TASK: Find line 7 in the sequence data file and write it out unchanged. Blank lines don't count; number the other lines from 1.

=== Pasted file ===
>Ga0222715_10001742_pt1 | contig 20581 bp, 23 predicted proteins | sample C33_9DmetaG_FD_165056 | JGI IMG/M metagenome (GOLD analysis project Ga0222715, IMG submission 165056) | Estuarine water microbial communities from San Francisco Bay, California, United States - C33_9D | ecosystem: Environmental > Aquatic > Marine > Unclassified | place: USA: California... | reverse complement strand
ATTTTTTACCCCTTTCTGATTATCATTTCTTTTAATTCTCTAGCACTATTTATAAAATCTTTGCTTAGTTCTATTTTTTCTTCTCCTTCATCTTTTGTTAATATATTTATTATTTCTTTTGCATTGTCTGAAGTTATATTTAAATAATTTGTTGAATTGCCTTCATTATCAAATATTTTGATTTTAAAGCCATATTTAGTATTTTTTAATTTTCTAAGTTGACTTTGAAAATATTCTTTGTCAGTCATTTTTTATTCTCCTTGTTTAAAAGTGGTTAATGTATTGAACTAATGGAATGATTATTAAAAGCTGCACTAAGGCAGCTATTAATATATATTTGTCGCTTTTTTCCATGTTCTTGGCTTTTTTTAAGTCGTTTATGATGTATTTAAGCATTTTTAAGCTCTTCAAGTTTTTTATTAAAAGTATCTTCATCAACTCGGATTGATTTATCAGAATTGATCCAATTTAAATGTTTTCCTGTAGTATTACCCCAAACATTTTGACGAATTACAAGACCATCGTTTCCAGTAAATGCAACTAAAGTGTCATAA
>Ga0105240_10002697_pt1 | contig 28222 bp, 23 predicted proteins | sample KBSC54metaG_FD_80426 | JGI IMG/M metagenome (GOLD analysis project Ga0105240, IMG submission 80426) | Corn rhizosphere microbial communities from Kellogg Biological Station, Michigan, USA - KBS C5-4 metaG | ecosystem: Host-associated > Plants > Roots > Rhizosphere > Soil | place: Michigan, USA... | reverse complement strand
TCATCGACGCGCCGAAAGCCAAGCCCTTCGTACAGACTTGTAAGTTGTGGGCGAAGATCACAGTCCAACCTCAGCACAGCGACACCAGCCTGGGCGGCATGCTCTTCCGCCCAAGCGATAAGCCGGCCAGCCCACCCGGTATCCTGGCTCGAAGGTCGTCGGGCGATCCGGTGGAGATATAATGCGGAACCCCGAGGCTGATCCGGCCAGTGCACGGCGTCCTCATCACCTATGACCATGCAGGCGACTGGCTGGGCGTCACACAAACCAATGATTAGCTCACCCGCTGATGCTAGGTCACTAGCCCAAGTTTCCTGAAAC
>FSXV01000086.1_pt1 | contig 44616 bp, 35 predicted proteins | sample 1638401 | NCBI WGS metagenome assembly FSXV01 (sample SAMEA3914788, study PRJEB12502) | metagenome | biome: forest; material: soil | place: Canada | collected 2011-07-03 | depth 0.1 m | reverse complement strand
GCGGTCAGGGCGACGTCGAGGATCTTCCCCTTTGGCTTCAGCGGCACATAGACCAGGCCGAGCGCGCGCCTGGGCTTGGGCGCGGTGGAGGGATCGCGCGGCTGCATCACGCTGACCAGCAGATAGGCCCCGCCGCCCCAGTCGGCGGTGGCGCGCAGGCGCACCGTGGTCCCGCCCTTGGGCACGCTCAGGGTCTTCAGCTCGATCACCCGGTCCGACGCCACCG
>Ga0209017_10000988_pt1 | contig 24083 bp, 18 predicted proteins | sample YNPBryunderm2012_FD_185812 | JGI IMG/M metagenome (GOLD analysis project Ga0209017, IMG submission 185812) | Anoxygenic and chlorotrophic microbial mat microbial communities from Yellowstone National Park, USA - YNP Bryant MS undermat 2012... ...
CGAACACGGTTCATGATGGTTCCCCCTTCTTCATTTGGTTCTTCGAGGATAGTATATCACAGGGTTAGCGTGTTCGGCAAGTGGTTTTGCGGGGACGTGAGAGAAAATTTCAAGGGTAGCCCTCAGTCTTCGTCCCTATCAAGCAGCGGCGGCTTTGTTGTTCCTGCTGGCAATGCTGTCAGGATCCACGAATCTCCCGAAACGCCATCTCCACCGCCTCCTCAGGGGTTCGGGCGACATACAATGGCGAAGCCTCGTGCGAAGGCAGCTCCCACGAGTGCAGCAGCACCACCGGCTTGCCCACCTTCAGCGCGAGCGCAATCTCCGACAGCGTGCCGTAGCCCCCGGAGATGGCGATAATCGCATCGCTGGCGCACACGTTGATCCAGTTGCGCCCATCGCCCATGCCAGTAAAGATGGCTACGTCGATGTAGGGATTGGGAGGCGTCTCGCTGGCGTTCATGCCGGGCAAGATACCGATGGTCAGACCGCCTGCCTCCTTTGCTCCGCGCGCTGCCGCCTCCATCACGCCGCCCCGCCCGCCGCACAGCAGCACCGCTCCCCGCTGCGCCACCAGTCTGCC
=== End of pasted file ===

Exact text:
>Ga0209017_10000988_pt1 | contig 24083 bp, 18 predicted proteins | sample YNPBryunderm2012_FD_185812 | JGI IMG/M metagenome (GOLD analysis project Ga0209017, IMG submission 185812) | Anoxygenic and chlorotrophic microbial mat microbial communities from Yellowstone National Park, USA - YNP Bryant MS undermat 2012... ...